HOUSTON -- Surveillance video is a common modern tool used to catch criminals after they have robbed a convenience store. But when asked to recount his infamous father’s impact on fighting crime in Houston, Tim Wilson proudly predicted a decades-old solution could be used successfully again.
"I look back on the Shotgun Squad with a great amount of pride,” said Wilson.
His father, famed private investigator Clyde Wilson, who died in 2008, is legendary in law enforcement circles for exposing corruption and cracking some of Houston’s toughest criminal cases. But in the late 1960’s, asked by the original owners of Pilgrim Cleaners to help them reduce a rash of armed robberies, he came up with the idea of the Shotgun Squad.
Always a master of using the media to his benefit, he announced that he was hiring off-duty police officers armed with shotguns to hide in the stores, sometimes behind one way mirrors, ready to strike if a robber entered the store.
"We didn't have enough people to put in every cleaners so he made an announcement, that if you hit one you were playing a game of Russian roulette with your life,” said Tim Wilson, who by the late 1970’s was serving as one of his dad’s armed shotgun men.
"We were very proud of them. They did what they were supposed to do and they stopped crime."
Wilson said the guards his dad put in place never shot anyone but did stop several would-be robbers in the act.
The Squads lasted through the 70's and 80's. The idea spread to liquor stores and convenience stores. And by 1990, Stop N Go convenience stores hired undercover armed guards. And at least one robber at a Houston Stop N Go paid with his life, killed by one of those guards.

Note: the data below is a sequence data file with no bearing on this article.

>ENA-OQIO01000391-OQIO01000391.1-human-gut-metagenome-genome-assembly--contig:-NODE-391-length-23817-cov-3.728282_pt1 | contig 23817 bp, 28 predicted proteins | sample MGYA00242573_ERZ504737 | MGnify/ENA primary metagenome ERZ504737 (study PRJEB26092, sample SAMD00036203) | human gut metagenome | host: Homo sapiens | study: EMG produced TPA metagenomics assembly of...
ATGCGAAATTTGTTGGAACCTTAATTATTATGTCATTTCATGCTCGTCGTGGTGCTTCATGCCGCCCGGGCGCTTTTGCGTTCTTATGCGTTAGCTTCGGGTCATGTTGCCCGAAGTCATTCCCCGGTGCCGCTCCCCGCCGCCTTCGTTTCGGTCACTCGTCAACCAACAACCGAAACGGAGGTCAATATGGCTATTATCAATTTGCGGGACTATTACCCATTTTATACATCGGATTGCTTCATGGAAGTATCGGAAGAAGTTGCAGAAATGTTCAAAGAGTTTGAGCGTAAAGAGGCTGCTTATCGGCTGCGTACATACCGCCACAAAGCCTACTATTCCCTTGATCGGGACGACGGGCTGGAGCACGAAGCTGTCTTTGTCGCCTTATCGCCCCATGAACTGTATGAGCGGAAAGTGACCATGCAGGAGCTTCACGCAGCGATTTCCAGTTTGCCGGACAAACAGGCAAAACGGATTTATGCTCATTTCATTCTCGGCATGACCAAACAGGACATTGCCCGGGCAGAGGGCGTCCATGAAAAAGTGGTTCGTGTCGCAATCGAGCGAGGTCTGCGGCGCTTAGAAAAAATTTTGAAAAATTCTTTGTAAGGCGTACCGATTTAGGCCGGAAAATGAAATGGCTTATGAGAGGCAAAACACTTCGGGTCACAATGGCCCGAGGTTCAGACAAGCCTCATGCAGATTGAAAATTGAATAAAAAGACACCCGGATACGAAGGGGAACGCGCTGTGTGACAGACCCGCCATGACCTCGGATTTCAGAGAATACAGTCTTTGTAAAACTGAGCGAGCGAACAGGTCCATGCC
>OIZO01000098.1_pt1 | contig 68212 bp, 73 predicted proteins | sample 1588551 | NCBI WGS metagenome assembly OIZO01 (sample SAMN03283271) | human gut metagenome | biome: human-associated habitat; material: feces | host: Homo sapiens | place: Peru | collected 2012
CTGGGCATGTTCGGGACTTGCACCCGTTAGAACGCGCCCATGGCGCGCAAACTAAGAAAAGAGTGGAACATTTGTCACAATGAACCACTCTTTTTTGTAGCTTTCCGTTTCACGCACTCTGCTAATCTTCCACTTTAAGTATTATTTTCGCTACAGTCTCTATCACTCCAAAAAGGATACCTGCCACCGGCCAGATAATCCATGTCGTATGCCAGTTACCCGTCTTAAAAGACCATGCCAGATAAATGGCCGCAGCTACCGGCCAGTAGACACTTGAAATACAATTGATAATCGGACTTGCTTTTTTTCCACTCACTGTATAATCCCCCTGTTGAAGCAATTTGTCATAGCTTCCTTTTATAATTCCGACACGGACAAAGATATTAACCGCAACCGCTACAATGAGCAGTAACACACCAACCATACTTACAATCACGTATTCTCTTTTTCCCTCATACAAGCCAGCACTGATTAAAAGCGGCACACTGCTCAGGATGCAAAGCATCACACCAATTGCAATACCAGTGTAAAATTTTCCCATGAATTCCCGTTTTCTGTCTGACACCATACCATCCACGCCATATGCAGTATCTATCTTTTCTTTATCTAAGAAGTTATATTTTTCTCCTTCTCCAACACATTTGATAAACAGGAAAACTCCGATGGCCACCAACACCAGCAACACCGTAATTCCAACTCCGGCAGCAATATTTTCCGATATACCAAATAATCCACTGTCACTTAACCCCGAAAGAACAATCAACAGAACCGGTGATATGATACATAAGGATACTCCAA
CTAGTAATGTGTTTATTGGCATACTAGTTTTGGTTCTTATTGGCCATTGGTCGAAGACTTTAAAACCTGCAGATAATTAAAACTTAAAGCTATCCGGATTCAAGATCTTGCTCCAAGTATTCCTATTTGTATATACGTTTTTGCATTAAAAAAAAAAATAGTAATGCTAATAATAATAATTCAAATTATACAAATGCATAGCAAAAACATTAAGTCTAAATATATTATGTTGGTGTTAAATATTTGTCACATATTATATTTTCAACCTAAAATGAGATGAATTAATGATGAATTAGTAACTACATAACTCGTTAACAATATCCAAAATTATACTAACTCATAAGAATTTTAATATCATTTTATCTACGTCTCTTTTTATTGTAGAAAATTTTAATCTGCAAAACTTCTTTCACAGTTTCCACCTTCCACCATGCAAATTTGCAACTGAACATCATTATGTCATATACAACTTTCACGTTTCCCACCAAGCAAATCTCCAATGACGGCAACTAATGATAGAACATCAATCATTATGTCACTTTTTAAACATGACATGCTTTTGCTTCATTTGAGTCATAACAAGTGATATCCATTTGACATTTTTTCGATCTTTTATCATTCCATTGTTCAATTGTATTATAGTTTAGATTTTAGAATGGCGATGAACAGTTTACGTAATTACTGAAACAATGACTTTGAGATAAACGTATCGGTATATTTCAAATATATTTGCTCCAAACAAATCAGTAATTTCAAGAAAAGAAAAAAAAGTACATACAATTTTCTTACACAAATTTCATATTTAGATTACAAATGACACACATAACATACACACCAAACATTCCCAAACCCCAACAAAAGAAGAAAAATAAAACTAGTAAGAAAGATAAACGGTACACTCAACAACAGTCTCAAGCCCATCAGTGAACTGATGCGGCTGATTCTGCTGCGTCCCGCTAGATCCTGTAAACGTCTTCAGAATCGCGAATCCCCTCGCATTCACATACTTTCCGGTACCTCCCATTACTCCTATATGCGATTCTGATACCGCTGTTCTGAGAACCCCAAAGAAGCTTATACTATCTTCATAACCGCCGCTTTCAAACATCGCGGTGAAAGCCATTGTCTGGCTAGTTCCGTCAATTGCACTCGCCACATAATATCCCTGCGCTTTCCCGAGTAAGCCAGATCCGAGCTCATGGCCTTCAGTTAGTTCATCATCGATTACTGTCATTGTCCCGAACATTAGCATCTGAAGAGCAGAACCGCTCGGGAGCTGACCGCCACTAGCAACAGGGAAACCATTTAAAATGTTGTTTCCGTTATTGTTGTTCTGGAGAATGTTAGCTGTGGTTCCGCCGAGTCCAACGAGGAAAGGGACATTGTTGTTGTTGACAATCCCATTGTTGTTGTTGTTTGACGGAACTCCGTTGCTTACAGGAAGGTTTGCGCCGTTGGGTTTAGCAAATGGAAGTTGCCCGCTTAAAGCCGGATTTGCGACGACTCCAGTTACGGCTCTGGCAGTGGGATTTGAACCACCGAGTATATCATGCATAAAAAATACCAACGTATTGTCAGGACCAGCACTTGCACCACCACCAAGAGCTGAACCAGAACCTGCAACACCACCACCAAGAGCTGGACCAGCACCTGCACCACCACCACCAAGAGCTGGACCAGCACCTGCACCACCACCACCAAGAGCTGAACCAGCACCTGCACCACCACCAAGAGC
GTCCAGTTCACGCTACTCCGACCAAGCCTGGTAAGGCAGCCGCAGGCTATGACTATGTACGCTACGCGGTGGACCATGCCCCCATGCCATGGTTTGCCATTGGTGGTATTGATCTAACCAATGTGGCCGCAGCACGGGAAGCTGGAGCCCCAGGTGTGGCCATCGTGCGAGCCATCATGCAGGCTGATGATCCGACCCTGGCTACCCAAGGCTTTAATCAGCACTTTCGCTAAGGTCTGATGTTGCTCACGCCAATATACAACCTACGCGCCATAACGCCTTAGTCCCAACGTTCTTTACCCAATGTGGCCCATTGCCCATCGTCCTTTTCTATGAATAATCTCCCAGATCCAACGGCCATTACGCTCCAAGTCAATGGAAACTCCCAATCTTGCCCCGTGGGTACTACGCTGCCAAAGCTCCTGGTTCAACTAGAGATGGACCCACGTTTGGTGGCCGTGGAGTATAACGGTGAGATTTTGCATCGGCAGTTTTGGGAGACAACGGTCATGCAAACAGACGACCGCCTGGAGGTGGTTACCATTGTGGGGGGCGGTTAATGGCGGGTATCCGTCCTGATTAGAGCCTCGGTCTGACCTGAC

"It was a frightening thing,” recalled Chief J.C. Mosier with Harris County Constable Precinct 1.
Mosier was a Houston police officer when the Shotgun Squad idea first surfaced.
“I think it would have kept me up at night sometimes thinking about the possibility," said Mosier.
Mosier, an extremely close friend with Clyde Wilson, disagreed with his friend’s solution. Mosier instead sided with his police chief Lee Brown who banned Houston police officers from working on the shotgun squads as off-duty jobs.
Clyde Wilson eventually turned to officers from municipalities outside of Houston to fill the guard positions he needed.
“The idea of hiding back and kind of laying in wait so you could sort of blow them away when they come in an pull a gun out, I'm not sure about that. It still bothers me a little bit,” said Mosier.
"The whole idea to me just seemed a little bit like some kind of frontier justice,” said Mosier who believes that business owners, if concerned about armed robberies, should consider qualified – and visible – armed security.
There are no known current attempts to bring back the Houston Shotgun Squads, but the man whose dad invented them is convinced they would work again.
"Absolutely,” said Tim Wilson who is a successful and well-known Houston private investigator as well. “Nobody wants to take a chance if there is a hidden armed guard behind a counter waiting. I mean they may be desperate but they're not crazy."
Currently, Wilson is also a security consultant for transit systems in Central America. Used to fight back against attacks on bus drivers, he said the Shotgun Squad idea is used successfully on transit systems to this day.